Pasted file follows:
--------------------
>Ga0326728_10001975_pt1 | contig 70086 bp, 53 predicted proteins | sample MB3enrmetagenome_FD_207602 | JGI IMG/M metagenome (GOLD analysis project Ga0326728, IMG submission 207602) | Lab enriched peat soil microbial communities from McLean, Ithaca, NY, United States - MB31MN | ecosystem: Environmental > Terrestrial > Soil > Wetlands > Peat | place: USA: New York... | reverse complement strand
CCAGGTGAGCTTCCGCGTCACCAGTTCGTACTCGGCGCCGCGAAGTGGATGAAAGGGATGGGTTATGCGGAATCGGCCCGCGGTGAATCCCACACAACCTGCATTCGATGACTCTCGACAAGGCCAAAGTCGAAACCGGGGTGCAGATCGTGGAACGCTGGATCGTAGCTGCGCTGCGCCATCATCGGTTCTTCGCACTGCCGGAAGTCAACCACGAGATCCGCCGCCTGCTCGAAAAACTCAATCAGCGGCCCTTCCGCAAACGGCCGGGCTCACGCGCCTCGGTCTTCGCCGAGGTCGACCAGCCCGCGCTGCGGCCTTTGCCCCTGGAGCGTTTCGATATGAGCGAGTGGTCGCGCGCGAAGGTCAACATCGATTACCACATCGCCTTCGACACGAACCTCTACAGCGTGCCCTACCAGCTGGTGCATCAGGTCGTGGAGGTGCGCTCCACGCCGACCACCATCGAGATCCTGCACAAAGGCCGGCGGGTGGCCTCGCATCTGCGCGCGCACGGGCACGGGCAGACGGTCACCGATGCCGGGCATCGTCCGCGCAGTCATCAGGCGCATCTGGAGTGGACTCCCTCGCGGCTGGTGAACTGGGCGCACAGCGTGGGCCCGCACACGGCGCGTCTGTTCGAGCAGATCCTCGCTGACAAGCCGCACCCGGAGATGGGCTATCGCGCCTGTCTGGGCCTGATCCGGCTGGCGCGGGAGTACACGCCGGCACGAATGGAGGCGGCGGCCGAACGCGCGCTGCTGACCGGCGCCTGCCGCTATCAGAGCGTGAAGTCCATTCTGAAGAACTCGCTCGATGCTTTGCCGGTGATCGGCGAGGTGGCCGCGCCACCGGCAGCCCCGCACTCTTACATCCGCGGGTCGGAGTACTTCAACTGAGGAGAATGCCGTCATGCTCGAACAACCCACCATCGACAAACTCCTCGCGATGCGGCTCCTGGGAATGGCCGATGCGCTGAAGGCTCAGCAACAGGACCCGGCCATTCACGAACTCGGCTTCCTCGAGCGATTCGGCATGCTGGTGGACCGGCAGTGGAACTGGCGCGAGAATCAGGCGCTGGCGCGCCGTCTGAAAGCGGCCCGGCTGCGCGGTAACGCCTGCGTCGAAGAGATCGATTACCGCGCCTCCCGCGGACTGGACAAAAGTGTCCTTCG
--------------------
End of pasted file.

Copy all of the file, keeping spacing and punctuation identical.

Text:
>Ga0326728_10001975_pt1 | contig 70086 bp, 53 predicted proteins | sample MB3enrmetagenome_FD_207602 | JGI IMG/M metagenome (GOLD analysis project Ga0326728, IMG submission 207602) | Lab enriched peat soil microbial communities from McLean, Ithaca, NY, United States - MB31MN | ecosystem: Environmental > Terrestrial > Soil > Wetlands > Peat | place: USA: New York... | reverse complement strand
CCAGGTGAGCTTCCGCGTCACCAGTTCGTACTCGGCGCCGCGAAGTGGATGAAAGGGATGGGTTATGCGGAATCGGCCCGCGGTGAATCCCACACAACCTGCATTCGATGACTCTCGACAAGGCCAAAGTCGAAACCGGGGTGCAGATCGTGGAACGCTGGATCGTAGCTGCGCTGCGCCATCATCGGTTCTTCGCACTGCCGGAAGTCAACCACGAGATCCGCCGCCTGCTCGAAAAACTCAATCAGCGGCCCTTCCGCAAACGGCCGGGCTCACGCGCCTCGGTCTTCGCCGAGGTCGACCAGCCCGCGCTGCGGCCTTTGCCCCTGGAGCGTTTCGATATGAGCGAGTGGTCGCGCGCGAAGGTCAACATCGATTACCACATCGCCTTCGACACGAACCTCTACAGCGTGCCCTACCAGCTGGTGCATCAGGTCGTGGAGGTGCGCTCCACGCCGACCACCATCGAGATCCTGCACAAAGGCCGGCGGGTGGCCTCGCATCTGCGCGCGCACGGGCACGGGCAGACGGTCACCGATGCCGGGCATCGTCCGCGCAGTCATCAGGCGCATCTGGAGTGGACTCCCTCGCGGCTGGTGAACTGGGCGCACAGCGTGGGCCCGCACACGGCGCGTCTGTTCGAGCAGATCCTCGCTGACAAGCCGCACCCGGAGATGGGCTATCGCGCCTGTCTGGGCCTGATCCGGCTGGCGCGGGAGTACACGCCGGCACGAATGGAGGCGGCGGCCGAACGCGCGCTGCTGACCGGCGCCTGCCGCTATCAGAGCGTGAAGTCCATTCTGAAGAACTCGCTCGATGCTTTGCCGGTGATCGGCGAGGTGGCCGCGCCACCGGCAGCCCCGCACTCTTACATCCGCGGGTCGGAGTACTTCAACTGAGGAGAATGCCGTCATGCTCGAACAACCCACCATCGACAAACTCCTCGCGATGCGGCTCCTGGGAATGGCCGATGCGCTGAAGGCTCAGCAACAGGACCCGGCCATTCACGAACTCGGCTTCCTCGAGCGATTCGGCATGCTGGTGGACCGGCAGTGGAACTGGCGCGAGAATCAGGCGCTGGCGCGCCGTCTGAAAGCGGCCCGGCTGCGCGGTAACGCCTGCGTCGAAGAGATCGATTACCGCGCCTCCCGCGGACTGGACAAAAGTGTCCTTCG